Select Page

Thoughts On HB #695

Thoughts On HB #695

Sign me up to drive your daughters out of state or to Asheville if they need abortions.

And promise that you’ll take mine. If they need one, if they want one, if they feel like they can’t talk to me about it. Pretty soon they won’t be able to go to Planned Parenthood in Chapel Hill. They may need a ride. And if they can’t come to me, let it be one of you. And I will do the same for yours.

I was at the Legislature on July 3rd with approximately 600 other protestors to be a witness to the erosion of women’s reproductive freedom.

This anti-choice Bill will effectively close down almost every abortion clinic in the State.

Why was I there? Why were any of us there to see the inevitable? We were there to be witnesses, but many of us have personal stories…

I have my grandmother’s story of her illegal abortion. She was married with two babies. When she discovered she was pregnant again, her mother encouraged her to have an abortion, fearing that her family’s finances, her marriage, her babies, and her body could not handle this pregnancy. She had a back alley abortion, came home and nearly bled to death before she went to the hospital.

My grandmother lived to be 90. She was a public school teacher, raised three children, had seven grandchildren, and lived to see six of her great grandchildren. Among us, there are lawyers, rabbis, teachers, business executives, and professors. None of us would have been possible had she died from her truly unsafe abortion. The lack of safe choices nearly killed her.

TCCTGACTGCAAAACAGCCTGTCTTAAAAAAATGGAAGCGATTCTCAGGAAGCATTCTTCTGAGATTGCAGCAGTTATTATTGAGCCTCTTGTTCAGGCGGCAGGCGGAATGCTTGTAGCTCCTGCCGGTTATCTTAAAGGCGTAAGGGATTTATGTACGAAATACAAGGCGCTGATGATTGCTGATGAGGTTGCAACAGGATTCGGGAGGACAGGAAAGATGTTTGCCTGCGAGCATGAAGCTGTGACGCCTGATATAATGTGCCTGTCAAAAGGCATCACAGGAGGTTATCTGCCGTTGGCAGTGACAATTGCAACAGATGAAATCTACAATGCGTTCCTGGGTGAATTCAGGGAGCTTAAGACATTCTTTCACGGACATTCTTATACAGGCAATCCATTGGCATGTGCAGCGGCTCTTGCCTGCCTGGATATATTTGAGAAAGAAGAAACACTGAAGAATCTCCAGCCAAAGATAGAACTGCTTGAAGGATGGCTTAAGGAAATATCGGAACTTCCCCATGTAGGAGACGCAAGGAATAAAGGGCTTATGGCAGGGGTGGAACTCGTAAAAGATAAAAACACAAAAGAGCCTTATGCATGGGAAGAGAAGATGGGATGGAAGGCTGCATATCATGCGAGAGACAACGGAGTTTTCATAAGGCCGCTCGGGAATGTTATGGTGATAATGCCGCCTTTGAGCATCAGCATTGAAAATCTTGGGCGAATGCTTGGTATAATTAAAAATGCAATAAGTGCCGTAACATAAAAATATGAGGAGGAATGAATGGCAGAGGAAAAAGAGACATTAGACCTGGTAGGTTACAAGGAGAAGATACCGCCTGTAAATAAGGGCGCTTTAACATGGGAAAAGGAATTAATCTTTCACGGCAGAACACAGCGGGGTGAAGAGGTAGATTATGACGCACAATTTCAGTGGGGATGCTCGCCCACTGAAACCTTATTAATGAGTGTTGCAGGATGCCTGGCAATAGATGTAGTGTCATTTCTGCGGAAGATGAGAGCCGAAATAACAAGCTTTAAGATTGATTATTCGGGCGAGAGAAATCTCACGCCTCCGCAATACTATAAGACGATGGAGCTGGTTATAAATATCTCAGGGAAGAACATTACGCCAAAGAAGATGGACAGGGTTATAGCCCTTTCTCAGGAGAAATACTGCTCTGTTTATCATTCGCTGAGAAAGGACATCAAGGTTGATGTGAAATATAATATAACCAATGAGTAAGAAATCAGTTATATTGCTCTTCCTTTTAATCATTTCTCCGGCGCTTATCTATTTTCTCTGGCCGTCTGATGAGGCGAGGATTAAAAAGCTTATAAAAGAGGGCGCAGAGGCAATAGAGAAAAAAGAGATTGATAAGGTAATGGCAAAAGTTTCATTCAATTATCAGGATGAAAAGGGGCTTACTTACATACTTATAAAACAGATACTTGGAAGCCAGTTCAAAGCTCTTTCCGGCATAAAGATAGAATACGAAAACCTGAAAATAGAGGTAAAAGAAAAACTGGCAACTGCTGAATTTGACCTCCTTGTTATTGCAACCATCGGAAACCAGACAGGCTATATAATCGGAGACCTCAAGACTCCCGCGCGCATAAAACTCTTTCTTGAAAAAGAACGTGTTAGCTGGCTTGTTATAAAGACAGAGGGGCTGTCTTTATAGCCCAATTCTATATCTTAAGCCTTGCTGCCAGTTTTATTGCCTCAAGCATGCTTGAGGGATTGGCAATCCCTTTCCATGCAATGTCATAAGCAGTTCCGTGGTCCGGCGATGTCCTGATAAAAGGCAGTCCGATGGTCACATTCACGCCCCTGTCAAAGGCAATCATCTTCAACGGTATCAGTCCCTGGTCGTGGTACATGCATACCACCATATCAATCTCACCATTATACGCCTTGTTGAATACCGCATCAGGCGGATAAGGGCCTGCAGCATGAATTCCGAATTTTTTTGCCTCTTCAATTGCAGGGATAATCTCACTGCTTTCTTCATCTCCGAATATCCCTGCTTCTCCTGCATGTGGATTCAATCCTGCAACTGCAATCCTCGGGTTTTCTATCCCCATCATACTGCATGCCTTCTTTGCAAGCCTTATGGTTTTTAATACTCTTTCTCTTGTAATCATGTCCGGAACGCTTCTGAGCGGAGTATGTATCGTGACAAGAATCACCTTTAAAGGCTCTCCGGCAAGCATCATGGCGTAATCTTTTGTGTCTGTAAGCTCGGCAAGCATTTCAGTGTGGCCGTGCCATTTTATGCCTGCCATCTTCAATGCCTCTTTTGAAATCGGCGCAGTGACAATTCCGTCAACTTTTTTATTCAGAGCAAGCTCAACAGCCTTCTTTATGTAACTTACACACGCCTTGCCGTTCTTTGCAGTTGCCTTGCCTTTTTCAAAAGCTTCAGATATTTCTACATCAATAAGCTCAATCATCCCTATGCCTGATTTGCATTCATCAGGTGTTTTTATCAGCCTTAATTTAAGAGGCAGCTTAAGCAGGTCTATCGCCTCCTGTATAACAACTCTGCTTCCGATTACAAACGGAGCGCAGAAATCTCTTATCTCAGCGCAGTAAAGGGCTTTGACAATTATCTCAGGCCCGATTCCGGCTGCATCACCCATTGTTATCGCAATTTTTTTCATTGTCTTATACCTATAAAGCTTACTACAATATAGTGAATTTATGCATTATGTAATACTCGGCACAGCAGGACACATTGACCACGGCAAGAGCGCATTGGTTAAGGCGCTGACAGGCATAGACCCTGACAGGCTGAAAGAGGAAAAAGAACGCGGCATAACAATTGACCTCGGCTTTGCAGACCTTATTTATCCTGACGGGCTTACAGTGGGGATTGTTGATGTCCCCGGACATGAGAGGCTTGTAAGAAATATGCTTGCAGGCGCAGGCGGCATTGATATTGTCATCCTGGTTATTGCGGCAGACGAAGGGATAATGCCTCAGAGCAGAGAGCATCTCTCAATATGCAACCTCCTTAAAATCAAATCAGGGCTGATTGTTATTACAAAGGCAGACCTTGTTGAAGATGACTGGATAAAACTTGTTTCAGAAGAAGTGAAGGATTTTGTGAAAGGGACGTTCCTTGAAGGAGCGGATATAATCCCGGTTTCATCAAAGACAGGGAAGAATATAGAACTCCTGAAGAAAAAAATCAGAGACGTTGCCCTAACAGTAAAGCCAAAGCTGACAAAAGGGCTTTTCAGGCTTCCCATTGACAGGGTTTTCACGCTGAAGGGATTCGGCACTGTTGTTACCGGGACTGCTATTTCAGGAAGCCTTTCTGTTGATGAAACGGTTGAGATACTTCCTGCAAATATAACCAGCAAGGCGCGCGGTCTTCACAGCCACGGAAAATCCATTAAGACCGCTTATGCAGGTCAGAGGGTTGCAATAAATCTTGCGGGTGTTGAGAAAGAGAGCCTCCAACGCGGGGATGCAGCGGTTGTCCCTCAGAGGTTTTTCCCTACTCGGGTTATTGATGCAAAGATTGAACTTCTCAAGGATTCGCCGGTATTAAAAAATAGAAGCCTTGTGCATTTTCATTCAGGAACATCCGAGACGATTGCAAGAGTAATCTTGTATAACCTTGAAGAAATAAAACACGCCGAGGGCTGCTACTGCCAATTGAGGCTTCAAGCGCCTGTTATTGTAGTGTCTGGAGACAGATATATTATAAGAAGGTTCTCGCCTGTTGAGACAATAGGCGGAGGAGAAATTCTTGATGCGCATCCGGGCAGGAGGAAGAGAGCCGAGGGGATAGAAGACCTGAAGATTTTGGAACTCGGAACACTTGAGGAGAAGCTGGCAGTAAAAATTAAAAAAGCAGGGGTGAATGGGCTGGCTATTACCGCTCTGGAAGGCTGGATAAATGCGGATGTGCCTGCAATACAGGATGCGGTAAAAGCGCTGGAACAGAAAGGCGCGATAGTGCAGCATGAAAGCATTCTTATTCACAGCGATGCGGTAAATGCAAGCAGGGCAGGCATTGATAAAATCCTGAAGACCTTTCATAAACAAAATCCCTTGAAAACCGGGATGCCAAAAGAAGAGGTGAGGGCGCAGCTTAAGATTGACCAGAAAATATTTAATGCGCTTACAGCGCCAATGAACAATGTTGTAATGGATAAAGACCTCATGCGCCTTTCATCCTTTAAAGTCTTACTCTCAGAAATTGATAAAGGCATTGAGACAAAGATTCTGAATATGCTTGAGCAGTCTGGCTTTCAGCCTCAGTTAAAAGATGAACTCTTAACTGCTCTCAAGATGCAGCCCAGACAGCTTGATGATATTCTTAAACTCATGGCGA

I have three daughters.

I was at the legislature on July 3rd in part because of my grandmother’s story, but also because I wanted to be with the 600 other people who will drive my daughters to wherever they need to go, if they ever need to go there. It was good to see your faces in the crowd.

3 Comments

  1. Ginger Thomas

    Your opening–seriously, choked me up.

    Reply
  2. Dagmar Ebaugh

    So well-put. And I will be there too, if someone needs me.

    Reply
  3. Mike Dolan Fliss

    I was there, as a man. Men, stand up. If you want to do something “protective”, follow the direction of women who are en masse with few exceptions against this. Don’t take the model of an almost all-male NCGA “protecting” women against their wishes with ill advised, harmful legislation. It’s under the guise of “protecting”, but really it’s limiting access dramatically and imposing unnecessary level of burden on organizations. That’s paternalistic. (This from a man who works at a local health department).

    Reply

Leave a Reply

On Air Now

Translate »